This paper examines inclusionary zoning and related inclusionary housing policies as practised in the four countries: the US, England, Canada and Australia. In addition to a detailed review of those practices, it provides an overview highlighting their main similarities and differences, and also summarizes some of the key lessons for Canada that can be drawn from this experience. Read the Report
This guide examines the main features of inclusionary housing that should be addressed, together with the main principles and key practices that should be followed, to implement a productive program. The material draws to a large extent upon the best practices widely used across the US in their inclusionary zoning programs. Read the report.
This guide was prepared through funding provided by the Catherine Donnelly Foundation.
The report provides a comprehensive description of the inclusionary housing programs as used in the US. It describes what these programs are, and how they compare with social housing programs seen to date in Canada. It identifies and examines their key features, including housing set-asides, income targets, subject developments, compliance alternatives, cost offsets and affordability controls. It concludes by outlining the main lessons that can be learned from the US experience and applied in Canada. Read the report.
This paper examines the legal and practical considerations affecting the implementation of inclusionary policies in Ontario, and offers various recommendations for dealing with them. Included is an assessment of the economic feasibility, and a review of the relevant planning law. Read the paper
This report examines the affordable housing mandates that have been used by upper-tier jurisdictions in the US and Canada to oblige their constituent municipalities to provide for affordable housing. It focuses principally on the demanding and precedent-setting mandates in New Jersey, California, and Massachusetts. It also looks at the comparable but weaker mandates in British Columbia, Ontario, Connecticut, and the Portland and Minneapolis/St Paul metropolitan areas.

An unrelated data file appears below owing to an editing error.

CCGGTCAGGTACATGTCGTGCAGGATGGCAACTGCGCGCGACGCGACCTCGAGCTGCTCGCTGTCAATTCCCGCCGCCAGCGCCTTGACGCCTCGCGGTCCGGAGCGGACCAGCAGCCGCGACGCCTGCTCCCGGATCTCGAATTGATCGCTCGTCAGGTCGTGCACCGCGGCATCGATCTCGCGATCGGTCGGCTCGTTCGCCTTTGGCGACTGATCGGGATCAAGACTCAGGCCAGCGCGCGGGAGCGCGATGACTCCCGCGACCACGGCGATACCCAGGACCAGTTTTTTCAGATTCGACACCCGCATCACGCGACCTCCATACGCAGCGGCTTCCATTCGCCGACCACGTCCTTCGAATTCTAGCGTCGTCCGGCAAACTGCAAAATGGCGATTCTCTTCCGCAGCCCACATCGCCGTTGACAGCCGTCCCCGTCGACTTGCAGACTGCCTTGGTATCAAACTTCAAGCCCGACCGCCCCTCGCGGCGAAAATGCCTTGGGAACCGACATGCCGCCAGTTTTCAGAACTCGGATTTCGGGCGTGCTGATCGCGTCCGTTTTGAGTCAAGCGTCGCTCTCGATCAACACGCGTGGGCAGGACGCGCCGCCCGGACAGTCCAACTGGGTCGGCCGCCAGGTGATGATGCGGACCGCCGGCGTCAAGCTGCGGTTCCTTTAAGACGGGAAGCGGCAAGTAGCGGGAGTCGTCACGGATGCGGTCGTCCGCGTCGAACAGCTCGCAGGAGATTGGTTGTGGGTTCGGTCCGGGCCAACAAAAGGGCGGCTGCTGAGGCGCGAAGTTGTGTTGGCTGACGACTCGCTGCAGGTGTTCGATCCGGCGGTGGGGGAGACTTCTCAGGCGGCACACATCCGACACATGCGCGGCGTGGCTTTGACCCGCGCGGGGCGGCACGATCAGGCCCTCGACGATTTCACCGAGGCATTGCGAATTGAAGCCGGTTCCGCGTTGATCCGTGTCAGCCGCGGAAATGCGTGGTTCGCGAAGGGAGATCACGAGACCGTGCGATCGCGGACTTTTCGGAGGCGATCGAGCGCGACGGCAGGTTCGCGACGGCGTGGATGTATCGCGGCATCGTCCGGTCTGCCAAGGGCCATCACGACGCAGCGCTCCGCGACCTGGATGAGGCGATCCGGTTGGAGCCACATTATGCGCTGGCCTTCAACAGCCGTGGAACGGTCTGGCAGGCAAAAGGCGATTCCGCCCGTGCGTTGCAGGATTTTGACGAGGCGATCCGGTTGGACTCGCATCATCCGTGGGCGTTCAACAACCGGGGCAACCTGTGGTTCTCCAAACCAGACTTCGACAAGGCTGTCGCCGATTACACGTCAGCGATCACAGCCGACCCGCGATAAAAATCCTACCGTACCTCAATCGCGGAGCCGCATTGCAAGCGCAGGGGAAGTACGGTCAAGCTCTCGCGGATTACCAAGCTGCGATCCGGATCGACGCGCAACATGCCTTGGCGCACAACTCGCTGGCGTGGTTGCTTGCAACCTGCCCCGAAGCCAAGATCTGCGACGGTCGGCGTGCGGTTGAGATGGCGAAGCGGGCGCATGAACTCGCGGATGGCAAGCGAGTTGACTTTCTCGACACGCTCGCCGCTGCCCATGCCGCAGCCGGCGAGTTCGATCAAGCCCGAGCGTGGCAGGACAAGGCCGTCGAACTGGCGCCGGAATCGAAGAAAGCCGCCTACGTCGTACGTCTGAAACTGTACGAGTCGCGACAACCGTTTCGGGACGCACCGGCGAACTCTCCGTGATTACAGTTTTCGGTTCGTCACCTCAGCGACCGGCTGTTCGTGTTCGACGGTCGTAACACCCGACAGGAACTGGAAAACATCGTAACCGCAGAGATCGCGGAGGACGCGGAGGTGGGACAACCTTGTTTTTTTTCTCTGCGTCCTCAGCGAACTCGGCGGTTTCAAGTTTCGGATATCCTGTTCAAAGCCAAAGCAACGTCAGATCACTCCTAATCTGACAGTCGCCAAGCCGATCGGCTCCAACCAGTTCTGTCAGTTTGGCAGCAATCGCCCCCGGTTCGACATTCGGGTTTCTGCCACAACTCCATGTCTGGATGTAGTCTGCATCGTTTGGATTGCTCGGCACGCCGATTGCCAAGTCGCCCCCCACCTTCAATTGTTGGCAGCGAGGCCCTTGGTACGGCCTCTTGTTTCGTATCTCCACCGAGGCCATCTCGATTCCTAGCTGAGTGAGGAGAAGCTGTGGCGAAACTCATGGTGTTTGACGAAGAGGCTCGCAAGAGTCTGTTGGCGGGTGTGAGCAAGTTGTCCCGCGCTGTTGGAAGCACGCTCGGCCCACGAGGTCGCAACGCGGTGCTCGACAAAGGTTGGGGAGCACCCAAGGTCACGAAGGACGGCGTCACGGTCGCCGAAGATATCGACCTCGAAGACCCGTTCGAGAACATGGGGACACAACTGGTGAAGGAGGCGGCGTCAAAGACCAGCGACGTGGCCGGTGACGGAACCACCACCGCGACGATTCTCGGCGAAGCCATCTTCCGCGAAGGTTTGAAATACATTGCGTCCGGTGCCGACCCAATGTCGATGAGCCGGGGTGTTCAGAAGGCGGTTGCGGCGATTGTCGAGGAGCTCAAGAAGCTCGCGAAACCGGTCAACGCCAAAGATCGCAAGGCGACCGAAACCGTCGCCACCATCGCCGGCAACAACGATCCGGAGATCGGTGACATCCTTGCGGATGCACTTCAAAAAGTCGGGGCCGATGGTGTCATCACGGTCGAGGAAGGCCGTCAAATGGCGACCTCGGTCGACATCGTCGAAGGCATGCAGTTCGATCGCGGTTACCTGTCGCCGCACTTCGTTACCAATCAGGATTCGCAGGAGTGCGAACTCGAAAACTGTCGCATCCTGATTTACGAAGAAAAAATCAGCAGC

Under the best of these mandates, municipalities are obliged to use their planning regulations and the development approval process to support the provision of affordable housing in affirmative and effective ways that go well beyond the “good planning” practices seen in Canada. Read the Report.
This report reviews the basics and economics of inclusionary zoning, looks at the inclusionary practices in Vancouver and Montreal, and examines the legal and practical issues of adapting inclusionary zoning in Toronto. Read the report.
Nellie Chang: Inclusionary Housing for the Provision of Affordable Housing: A Comparative Analysis of Vancouver and San Francisco; Symposium on Affordable and Sustainable Housing, University of British Columbia; October 2009.
This paper examines and compares the inclusionary policies of Vancouver and San Francisco. Read the report.